Directed by: Carl Rinsch
The legendary story of the 47 Ronin — or Master less Samurai — is an ancient Japanese lore of a group of samurai who were left leaderless after their daimyo (feudal lord) Asano Naganori was compelled to commit seppuku (ritual suicide) for assaulting a court official named Kira Yoshinaka. The Ronin then went on to avenge their master’s honor by killing Kira, something accomplished after waiting and planning for nearly two years. In turn, the Ronin were themselves obliged to commit seppuku for committing the crime of murder. This true story has been passed down through the years, and with much embellishment, has become popularized in Japanese culture as emblematic of the loyalty, sacrifice, persistence, and honor that people should preserve in their daily lives.
In this new interpretation, of the story, the tale is once again retold, but this time around it is heavenly ladened with high-end CGI, something (along with the presence of Keanu Reeves in the lead role which was re-written to make him a half-breed). So here we have a treacherous warlord that (using witchcraft), cause the Samurai’s master to assault him (mistakenly believing that he assaulted the master’s daughter). After the lord commits seppuku the assaulted lord banishes the 47 Ronin who vow to seek vengeance and restore honor to their people, in spite of being specifically ordered not to do that. Driven from their homes and dispersed across the land, this band of Ronin must seek the help of Kai (Reeves) they fight their way across a savage world of mythic beasts, shape-shifting witchcraft and wondrous terrors.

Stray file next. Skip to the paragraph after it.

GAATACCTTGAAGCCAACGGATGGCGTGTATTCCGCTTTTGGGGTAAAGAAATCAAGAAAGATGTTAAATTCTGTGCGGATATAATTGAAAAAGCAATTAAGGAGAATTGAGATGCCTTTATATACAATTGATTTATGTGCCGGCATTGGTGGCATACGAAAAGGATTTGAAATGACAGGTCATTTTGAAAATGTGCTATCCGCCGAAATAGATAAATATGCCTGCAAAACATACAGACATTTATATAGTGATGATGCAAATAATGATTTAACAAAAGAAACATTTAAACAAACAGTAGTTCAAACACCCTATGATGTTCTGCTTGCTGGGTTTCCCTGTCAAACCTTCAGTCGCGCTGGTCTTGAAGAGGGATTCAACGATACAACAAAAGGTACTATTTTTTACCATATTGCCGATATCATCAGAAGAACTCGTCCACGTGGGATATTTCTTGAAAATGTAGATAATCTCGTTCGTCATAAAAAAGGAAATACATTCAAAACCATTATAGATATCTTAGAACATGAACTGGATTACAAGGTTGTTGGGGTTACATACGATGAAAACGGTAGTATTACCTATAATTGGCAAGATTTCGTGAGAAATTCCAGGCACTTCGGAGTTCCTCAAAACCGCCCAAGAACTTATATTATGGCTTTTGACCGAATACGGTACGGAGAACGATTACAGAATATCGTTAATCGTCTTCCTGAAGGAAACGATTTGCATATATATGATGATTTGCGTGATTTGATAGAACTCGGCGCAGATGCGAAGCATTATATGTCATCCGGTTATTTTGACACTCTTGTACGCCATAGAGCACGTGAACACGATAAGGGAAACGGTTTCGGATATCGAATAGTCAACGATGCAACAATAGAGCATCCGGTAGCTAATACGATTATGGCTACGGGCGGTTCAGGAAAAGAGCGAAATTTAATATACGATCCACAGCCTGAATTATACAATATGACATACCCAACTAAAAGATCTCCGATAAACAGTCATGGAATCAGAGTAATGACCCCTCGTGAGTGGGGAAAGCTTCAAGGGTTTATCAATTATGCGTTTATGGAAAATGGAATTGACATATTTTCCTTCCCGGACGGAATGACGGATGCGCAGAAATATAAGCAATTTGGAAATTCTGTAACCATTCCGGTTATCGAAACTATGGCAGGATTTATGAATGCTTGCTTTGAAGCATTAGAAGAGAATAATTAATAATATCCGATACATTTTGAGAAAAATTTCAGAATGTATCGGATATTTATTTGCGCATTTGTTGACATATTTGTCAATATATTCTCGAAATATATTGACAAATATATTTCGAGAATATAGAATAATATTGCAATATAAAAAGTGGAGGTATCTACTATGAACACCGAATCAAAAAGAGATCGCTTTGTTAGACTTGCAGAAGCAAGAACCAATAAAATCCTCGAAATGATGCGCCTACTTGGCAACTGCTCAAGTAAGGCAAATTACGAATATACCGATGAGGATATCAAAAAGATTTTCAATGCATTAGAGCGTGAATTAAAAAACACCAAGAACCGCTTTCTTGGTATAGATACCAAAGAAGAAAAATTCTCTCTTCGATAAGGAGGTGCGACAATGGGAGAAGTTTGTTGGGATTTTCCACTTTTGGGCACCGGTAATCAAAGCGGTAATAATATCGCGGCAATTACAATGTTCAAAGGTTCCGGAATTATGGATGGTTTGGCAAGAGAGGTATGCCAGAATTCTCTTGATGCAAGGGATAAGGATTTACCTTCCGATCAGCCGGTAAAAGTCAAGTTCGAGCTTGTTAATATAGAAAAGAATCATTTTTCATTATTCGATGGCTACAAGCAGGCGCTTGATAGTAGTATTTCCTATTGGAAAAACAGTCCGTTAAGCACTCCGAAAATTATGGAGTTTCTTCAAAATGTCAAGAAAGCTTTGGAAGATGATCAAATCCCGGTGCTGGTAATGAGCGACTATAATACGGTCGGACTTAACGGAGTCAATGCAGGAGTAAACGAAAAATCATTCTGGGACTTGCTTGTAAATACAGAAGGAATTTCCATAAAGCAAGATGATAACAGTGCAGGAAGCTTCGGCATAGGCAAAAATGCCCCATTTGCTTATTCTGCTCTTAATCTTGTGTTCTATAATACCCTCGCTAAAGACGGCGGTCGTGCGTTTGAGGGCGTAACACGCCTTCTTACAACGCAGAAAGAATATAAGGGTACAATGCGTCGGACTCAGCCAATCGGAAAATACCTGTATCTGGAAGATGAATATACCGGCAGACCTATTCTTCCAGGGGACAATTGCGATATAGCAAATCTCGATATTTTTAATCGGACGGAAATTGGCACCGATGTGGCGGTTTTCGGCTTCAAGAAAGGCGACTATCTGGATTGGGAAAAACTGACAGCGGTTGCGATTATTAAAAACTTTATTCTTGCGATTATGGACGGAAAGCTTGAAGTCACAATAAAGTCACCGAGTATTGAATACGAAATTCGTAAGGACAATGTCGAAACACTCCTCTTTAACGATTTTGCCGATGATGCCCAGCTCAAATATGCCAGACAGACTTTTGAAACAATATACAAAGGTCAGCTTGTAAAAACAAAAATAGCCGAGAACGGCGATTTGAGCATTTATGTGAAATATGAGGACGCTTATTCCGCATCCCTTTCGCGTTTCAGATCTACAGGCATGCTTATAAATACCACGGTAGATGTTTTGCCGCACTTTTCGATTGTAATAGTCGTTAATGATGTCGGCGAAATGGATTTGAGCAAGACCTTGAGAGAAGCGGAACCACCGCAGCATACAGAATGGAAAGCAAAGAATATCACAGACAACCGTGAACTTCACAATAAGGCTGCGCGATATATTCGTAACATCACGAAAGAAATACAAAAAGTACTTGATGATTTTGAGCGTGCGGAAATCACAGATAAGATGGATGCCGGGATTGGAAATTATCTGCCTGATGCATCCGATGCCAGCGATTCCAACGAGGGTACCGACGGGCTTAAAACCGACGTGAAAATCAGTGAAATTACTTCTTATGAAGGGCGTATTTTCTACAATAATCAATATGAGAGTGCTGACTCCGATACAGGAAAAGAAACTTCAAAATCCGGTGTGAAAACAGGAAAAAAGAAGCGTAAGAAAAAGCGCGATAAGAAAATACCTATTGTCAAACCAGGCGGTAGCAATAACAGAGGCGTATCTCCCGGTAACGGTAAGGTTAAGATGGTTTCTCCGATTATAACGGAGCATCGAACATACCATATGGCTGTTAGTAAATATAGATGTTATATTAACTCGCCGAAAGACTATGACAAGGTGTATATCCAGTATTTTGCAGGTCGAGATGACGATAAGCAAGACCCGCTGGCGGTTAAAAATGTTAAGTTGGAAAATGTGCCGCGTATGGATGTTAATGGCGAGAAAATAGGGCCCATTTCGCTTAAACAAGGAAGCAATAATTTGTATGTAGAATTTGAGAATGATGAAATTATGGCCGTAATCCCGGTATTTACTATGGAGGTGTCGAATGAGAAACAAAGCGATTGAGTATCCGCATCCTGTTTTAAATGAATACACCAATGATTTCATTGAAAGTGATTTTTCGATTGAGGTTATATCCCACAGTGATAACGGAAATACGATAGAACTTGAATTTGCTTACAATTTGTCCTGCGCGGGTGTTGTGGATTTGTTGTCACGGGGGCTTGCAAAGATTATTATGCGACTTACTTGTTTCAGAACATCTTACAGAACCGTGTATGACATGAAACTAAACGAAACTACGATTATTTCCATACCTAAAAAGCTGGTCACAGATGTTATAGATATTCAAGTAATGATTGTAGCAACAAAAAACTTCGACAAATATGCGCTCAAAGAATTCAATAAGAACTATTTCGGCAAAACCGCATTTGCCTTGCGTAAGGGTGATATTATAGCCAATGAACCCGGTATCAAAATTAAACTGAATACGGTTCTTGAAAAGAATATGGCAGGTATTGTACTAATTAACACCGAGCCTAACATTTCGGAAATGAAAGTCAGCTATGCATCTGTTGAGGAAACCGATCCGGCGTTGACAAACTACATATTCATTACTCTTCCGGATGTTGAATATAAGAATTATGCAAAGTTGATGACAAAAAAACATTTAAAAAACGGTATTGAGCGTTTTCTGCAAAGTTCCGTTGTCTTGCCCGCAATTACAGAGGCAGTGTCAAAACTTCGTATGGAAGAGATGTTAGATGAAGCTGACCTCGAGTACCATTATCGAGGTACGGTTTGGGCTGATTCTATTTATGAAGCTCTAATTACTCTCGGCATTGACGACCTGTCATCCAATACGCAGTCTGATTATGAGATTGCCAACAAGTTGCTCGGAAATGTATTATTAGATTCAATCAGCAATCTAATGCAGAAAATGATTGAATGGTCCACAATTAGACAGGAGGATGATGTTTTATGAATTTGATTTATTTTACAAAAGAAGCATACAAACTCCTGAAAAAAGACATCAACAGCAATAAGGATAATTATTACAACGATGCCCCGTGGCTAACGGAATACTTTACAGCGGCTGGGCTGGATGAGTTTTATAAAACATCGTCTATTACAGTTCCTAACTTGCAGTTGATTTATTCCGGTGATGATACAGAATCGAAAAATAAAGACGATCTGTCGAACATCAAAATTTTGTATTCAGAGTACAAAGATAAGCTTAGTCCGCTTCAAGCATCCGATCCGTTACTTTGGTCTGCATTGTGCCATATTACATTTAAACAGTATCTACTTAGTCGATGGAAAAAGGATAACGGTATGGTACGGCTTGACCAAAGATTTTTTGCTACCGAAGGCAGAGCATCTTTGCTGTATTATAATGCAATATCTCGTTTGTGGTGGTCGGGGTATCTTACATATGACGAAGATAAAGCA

So, yeah, it is easy to dismiss this version (especially if you are a fan of one of the earlier, Japanese versions), but we personally feel that Reeves did a fine job, and that the film makes this very powerful legend more accessible to a non-Japanese audience, hence we are going to give it a pass, and call it a fine job. We had never seen any of the earlier versions, so to us, it was all new, and (truthfully) quite exciting. So ignore the haters and go out to check out this very well-made film enlightening us about a legend from a foreign land,
Robert J. Sodaro has been reviewing films for some 30 years. During that time, his movie reviews and articles have appeared in numerous print publications, as well as on the web. Subscribe to receive regular articles and movie reviews.